Copyright Guide to Using Digital Materials in Courses
Reed College encourages the appropriate and legal use of digital materials in the curriculum. This document discusses digital materials that may be used in your courses, and provides guidelines for understanding fair use of copyrighted materials. Note that this document does not cover Library reserve materials, which are subject to a separate process, described at http://library.reed.edu/using/facultyinfo/reserves.html.
Many Materials are Available to Use
If you want to use digital materials such as text, images, audio and film clips, first look for materials that are available to use without requiring special permission:
- Materials you create yourself, and for which you hold the copyright.
- Materials that are in the public domain, either because the creator has expressly made them public domain, they were created by the federal government, or because they are sufficiently old.
- Materials that have been made available by the creator under a license that allows the kind of use you want to make (for example, the Creative Commons license). Some universities have made materially freely available and specifically allow faculty to copy and use them for non-commercial purposes (for example the MIT Open Courseware initiative).
- You may link to (instead of copying) materials that are publicly available on the web.
- The Reed Library and Visual Resources department have license agreements for a wide variety of materials.
Copyright and Fair Use
If the materials you want to use are not available in any of the above ways, they may be eligible under Fair Use. Fair use does not eliminate copyright protections, but it grants exceptions for "purposes such as criticism, comment, news reporting, teaching,... scholarship, or research..."
Unfortunately, we cannot provide "cookbook" guidelines for fair use. Fair use law is deliberately vague so that each case may be evaluated on the particular circumstances involved. This approach provides for flexibility, but can lead to interpretations that are either unnecessarily restrictive or inappropriately liberal. Fair use does not automatically mean that any academic use is allowable; nor does it mean that no copyrighted materials may be used.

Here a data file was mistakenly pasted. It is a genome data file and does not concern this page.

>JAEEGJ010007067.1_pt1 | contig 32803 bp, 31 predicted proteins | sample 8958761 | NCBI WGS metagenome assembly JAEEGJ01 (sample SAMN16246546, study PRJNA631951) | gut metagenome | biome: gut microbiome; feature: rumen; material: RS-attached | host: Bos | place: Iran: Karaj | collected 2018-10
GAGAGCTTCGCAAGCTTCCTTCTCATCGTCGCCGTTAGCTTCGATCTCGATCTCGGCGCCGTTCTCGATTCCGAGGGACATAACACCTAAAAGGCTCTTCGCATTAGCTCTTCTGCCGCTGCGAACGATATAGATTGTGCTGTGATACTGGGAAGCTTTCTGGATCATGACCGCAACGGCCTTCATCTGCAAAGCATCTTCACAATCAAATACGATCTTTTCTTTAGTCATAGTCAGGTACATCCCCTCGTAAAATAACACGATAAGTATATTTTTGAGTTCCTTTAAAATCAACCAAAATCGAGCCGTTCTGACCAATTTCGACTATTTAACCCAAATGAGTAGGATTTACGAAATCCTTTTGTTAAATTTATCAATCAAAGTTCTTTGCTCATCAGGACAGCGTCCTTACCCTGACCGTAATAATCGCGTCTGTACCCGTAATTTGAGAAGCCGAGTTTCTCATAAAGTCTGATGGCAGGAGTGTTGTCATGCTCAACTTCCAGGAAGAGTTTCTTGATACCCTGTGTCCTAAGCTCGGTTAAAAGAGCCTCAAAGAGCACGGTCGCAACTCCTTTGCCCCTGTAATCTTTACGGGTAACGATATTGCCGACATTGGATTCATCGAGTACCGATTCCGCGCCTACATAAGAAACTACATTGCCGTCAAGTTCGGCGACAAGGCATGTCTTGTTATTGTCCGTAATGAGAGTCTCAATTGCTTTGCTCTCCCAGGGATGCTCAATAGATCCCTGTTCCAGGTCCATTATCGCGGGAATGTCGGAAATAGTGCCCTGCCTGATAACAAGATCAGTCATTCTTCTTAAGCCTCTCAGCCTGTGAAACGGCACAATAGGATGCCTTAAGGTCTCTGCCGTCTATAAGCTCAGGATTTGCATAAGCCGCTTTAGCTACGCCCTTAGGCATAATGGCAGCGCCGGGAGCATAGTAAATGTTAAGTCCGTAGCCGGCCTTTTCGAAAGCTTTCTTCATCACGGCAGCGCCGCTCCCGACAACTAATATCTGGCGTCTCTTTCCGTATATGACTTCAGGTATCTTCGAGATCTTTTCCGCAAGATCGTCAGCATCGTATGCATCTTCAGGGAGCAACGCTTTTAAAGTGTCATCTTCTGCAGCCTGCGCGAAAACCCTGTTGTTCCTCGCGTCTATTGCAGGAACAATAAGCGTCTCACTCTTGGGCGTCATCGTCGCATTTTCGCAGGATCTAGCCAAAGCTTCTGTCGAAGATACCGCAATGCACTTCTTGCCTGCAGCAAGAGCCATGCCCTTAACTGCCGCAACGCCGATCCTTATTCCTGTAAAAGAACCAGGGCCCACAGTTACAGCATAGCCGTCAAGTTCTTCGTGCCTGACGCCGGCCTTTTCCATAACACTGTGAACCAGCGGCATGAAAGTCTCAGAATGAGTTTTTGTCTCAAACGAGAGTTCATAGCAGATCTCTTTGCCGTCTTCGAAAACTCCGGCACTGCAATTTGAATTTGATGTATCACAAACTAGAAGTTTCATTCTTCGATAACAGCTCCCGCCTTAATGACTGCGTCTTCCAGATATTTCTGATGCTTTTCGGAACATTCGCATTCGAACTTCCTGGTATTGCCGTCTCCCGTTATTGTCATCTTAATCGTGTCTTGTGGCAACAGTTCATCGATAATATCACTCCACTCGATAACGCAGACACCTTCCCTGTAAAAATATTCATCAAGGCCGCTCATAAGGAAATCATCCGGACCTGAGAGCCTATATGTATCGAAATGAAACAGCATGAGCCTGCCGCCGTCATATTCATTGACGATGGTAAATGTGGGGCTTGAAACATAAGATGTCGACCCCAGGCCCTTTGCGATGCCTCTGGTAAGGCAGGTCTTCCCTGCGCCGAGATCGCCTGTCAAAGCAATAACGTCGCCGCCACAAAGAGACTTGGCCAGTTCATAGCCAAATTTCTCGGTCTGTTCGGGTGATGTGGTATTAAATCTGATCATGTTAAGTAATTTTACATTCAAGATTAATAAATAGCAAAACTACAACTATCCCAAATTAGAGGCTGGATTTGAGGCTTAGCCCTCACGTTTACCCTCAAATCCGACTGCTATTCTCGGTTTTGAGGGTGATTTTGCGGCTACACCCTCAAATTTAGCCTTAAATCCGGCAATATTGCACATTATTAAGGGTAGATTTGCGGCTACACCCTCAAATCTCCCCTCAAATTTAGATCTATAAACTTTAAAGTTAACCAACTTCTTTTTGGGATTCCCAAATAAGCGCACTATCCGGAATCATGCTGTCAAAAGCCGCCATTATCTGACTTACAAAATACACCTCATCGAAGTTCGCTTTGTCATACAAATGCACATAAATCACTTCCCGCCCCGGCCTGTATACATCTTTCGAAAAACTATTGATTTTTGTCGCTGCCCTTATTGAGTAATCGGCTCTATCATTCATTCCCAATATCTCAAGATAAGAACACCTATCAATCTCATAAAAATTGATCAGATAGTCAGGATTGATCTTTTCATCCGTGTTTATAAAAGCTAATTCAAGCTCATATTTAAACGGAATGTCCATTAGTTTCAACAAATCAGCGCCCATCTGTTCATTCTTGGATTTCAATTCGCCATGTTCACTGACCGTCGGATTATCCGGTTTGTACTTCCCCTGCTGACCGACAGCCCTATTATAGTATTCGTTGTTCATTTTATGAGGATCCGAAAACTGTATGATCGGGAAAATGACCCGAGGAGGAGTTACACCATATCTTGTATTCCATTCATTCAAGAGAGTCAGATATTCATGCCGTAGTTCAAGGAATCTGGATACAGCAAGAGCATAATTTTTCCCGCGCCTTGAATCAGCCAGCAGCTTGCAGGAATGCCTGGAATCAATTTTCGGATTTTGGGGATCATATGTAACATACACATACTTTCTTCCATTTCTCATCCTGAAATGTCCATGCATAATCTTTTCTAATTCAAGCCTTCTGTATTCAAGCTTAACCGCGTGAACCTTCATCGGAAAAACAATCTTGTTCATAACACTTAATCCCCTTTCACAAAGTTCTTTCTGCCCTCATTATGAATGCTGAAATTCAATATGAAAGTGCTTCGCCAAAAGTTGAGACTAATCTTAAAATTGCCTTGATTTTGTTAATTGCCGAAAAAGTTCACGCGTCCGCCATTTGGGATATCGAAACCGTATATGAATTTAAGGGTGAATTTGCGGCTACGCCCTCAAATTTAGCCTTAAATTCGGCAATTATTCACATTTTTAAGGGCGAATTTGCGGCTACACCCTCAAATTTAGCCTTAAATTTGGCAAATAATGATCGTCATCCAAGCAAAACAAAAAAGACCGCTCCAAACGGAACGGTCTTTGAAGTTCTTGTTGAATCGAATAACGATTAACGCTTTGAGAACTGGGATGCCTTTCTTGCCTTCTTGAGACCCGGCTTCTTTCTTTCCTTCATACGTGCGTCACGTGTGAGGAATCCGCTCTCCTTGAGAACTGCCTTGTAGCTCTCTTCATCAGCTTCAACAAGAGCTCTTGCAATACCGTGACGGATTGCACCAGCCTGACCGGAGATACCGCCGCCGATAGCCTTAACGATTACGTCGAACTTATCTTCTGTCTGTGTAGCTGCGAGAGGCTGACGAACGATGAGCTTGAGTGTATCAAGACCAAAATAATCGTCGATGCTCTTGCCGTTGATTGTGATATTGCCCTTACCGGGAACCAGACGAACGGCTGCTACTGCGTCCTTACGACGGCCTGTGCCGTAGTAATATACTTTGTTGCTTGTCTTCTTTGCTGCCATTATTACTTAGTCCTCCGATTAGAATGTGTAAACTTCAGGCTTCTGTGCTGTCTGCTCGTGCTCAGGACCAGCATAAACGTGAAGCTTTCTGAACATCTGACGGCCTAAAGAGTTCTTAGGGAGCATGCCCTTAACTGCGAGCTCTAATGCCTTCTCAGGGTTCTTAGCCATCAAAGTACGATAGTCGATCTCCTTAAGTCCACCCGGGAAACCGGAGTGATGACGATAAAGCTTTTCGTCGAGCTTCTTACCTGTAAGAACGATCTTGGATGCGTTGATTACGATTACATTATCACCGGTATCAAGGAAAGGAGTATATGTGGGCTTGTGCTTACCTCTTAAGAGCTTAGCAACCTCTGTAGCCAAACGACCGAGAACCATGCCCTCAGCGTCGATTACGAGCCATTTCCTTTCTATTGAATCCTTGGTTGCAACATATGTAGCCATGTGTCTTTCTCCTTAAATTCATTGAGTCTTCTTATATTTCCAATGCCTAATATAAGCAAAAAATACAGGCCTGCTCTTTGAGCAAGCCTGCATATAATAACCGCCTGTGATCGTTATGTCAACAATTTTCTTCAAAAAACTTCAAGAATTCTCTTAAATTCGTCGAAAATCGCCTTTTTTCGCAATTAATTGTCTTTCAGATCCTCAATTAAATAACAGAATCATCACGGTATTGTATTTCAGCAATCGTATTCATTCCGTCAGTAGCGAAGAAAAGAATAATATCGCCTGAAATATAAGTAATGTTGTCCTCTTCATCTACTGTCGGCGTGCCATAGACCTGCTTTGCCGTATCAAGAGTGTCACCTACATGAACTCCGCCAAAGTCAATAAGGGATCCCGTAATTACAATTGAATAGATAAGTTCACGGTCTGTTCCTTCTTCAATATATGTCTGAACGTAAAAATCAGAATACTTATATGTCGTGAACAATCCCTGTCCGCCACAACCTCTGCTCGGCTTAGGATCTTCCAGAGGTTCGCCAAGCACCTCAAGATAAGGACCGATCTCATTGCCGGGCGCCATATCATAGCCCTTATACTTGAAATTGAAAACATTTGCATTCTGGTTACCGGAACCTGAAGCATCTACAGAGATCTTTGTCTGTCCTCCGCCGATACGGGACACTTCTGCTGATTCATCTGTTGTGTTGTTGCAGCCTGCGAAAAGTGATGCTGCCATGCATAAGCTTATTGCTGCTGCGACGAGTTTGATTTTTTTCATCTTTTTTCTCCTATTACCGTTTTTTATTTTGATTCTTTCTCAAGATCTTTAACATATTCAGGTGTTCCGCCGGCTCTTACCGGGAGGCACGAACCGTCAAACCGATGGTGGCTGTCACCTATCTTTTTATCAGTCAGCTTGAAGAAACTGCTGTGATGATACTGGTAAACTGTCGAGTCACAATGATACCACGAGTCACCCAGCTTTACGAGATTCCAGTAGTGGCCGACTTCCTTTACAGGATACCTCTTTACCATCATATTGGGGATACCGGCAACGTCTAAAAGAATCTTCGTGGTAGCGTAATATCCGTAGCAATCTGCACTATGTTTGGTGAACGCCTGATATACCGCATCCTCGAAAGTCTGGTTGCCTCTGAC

In the end, faculty need to exercise good faith in evaluating fair use, based on the particular materials and the way in which they will be used. Specifically, faculty must weigh the pros and cons of each of these four factors:
- The purpose and character of the use
Non-profit, educational uses such as teaching, research, criticism, or commentary will lean toward fair use. Activities that are commercial or purely entertainment weigh against fair use.
- The nature of the copyrighted work
Work that tends to be more factual -- less creative -- is more favorable for fair use. It is harder to make a fair use case for work that is highly creative, such as art, fiction, or music.
- The amount and substantiality of the portion
If you are using a small portion of a particular work, it is easier to make a case for fair use. Copying a substantial amount or the "heart and soul" of a work weighs against fair use. Some guidelines attempt to define parameters for what constitutes a small, fair portion but, in practice, it is very difficult to use a cookbook approach.
- The effect of the use upon the potential market for the work
Using materials in such a way, or to such an extent, that it undermines the owner's ability to profit from the work, weighs against fair use. Consider whether you are copying a work that is being sold to the higher-education marketplace, or if there is a wider market that would not be harmed by your use.
Information that will help you evaluate these four factors is available on the web:
- Fair Use Checklist (Columbia University Copyright Advisory Office)
- Using the Four Factor Fair Use Test (University of Texas)
If fair use does not clearly apply to your situation, you will need to seek permission to use copyrighted materials. Reed does not have a staff member responsible for obtaining permissions to use digital materials, so faculty may need to seek permission themselves. All written permissions should be retained in the Reed College Visual Resources Collection.
In many cases, the scholar or artist who created the materials may be willing to grant permission to use them for academic purposes. If you know the creator or copyright holder, you may be able to simply ask for permission.
- The Copyright Clearance Center represents a variety of publishers.
- The University of Texas provides information on seeking permission for a wide array of materials.
Copyright Information Available on the Web
- Copyright & Art News at University of Oregon
- Copyright Advisory Office of Columbia University
- Copyright Crash Course from the University of Texas
- Image Collection Guidelines from the Visual Resources Association
- 10 Big Myths About Copyright Explained
September 8, 2003